Date of Award
Master of Arts
Gerald F. Schroedl
Charles H. Faulkner, Jeff Chapman
The Chota-Tanasee (40MR2-40MR62) ceramic analysis incorporates all aboriginal ceramics recovered during seven excavation seasons at the site. The total ceramic assemblage consists of 154,444 artifacts. Ceramics indicate that the site was utilized sporatically from the Early Woodland Period to proto-historic times. Throughout the eighteenth century the site was intensively occupied by the historic Overhill Cherokee.
A descriptive classification system is developed which is used to define 55 ceramic types and residual categories primarily on the basis of temper and surface treatment attributes. Discrete attributes are further utilized to describe vessel and rim sherd morphology.
The distribution of the various ceramic types are examined among the different excavation areas and the co-occurrence of historic types within feature assemblages is discussed. The analysis indicates that Overhill and Qualla series sherds display distinctly different patterns of occurrence in feature assemblages. Fatherland Incised ceramics occur most often with the Overhill series and are not highly correlated with Qualla types. However, a review of the distribution of ceramic types within the site indicates a high degree of overall uniformity. No area of the site is markedly different in total ceramic content than another. This is attributed to the rather brief occupation at the site by the Overhill Cherokee and the predominance of Overhill Plain ceramics in all areas.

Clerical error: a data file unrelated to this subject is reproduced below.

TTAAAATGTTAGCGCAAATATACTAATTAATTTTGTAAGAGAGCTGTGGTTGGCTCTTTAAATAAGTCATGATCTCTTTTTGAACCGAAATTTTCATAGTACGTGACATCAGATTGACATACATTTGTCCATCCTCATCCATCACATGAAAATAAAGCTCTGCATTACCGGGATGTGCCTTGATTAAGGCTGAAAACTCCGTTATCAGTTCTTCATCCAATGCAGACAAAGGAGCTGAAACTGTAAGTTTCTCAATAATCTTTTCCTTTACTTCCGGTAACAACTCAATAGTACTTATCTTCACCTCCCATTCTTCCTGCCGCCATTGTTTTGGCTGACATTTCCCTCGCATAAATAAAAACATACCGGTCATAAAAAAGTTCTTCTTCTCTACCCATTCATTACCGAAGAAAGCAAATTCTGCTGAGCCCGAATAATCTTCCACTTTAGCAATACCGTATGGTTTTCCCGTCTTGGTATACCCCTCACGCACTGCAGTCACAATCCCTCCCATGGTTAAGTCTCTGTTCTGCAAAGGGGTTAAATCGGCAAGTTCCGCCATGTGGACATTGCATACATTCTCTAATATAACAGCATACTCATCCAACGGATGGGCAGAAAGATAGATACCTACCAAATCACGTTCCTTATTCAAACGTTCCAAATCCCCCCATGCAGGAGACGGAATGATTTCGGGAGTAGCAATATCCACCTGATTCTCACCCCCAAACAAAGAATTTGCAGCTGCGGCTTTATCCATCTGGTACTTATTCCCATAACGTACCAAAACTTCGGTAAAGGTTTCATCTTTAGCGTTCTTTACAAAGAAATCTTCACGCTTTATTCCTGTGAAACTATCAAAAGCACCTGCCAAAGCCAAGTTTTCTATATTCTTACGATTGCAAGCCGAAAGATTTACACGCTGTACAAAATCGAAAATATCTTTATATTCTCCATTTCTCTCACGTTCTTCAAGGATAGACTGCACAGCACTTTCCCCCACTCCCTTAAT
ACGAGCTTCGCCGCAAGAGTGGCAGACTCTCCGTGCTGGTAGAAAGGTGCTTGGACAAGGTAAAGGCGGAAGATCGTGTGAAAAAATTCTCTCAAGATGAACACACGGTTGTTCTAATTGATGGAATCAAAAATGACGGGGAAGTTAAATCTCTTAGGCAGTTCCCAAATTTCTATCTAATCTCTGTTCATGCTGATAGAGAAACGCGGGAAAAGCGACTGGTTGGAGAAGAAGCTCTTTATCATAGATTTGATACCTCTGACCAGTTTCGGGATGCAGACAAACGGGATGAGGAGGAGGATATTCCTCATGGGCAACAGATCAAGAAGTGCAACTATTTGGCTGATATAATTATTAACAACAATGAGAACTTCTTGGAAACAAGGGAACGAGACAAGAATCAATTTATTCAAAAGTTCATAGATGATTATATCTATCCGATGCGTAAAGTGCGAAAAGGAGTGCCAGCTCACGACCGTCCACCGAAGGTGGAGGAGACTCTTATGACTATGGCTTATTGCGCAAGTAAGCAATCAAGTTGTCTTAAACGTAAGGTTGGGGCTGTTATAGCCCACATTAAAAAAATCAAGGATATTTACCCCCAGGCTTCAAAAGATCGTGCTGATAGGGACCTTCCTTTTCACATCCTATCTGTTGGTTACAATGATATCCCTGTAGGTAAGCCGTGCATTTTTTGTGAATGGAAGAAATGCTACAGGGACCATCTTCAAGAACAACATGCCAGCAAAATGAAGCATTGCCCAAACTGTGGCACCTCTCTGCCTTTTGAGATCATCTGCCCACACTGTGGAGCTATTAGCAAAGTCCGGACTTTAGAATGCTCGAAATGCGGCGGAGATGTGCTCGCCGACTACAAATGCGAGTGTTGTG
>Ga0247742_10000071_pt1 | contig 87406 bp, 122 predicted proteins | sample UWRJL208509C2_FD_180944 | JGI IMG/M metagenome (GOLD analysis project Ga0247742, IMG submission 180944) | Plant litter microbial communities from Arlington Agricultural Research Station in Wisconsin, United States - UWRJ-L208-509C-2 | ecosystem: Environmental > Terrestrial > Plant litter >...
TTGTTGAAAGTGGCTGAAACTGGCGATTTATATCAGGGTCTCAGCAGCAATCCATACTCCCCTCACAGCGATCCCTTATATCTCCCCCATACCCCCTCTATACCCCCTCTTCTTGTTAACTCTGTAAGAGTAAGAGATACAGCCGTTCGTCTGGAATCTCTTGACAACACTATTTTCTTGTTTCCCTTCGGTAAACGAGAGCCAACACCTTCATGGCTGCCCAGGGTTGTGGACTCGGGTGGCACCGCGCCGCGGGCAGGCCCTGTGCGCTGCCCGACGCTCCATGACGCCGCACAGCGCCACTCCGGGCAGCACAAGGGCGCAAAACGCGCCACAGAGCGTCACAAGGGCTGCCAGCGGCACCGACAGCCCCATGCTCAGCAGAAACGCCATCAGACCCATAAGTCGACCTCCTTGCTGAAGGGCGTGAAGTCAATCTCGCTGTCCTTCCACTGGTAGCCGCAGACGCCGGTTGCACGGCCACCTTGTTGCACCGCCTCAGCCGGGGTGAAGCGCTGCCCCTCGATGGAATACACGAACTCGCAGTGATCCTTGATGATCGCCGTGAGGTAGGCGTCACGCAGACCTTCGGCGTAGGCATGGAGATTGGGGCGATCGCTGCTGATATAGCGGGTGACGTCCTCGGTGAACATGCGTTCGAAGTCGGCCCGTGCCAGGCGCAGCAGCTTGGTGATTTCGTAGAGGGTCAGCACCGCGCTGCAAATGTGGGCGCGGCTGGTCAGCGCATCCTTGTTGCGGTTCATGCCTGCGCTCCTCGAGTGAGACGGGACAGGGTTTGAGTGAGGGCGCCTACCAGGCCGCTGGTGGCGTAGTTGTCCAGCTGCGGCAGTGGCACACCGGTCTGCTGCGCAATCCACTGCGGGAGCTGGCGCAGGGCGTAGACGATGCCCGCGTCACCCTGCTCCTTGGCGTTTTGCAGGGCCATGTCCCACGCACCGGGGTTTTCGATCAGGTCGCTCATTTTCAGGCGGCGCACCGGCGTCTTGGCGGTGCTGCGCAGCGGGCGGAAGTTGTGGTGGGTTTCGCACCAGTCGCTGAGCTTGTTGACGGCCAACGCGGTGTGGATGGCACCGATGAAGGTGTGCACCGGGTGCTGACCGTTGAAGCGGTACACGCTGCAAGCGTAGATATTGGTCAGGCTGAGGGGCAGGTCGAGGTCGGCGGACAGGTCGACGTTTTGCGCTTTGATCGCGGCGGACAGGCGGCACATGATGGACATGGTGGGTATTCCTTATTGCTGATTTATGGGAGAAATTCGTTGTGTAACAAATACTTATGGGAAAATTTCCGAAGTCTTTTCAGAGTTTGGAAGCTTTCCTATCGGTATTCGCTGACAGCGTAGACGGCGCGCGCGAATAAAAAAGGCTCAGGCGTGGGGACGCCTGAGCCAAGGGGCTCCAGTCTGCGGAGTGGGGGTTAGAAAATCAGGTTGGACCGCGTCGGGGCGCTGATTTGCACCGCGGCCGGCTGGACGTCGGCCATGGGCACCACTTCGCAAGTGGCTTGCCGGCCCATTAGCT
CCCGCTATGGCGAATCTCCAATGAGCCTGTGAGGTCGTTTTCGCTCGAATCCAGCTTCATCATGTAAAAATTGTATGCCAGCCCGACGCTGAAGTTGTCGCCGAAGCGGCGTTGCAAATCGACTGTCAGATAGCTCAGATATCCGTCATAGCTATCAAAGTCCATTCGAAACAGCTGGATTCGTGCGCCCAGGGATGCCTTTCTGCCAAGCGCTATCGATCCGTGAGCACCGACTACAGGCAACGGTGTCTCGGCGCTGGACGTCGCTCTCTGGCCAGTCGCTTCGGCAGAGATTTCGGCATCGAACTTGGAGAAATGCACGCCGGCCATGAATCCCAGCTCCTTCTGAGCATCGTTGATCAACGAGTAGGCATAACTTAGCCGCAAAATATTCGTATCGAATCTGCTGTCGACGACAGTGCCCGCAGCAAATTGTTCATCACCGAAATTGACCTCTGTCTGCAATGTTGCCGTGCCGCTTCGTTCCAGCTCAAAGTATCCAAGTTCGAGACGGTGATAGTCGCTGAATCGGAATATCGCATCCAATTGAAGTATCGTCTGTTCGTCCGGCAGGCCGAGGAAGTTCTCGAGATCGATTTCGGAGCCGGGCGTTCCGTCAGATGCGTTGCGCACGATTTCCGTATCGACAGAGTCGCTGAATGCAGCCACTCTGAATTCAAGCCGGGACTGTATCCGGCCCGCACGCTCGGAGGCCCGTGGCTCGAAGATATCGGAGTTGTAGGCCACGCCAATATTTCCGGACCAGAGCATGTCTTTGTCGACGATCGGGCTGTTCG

Bates, James Frederick, "An Analysis of the Aboriginal Ceramic Artifacts from Chota-Tanasee, an Eighteenth Century Overhill Cherokee Town. " Master's Thesis, University of Tennessee, 1982.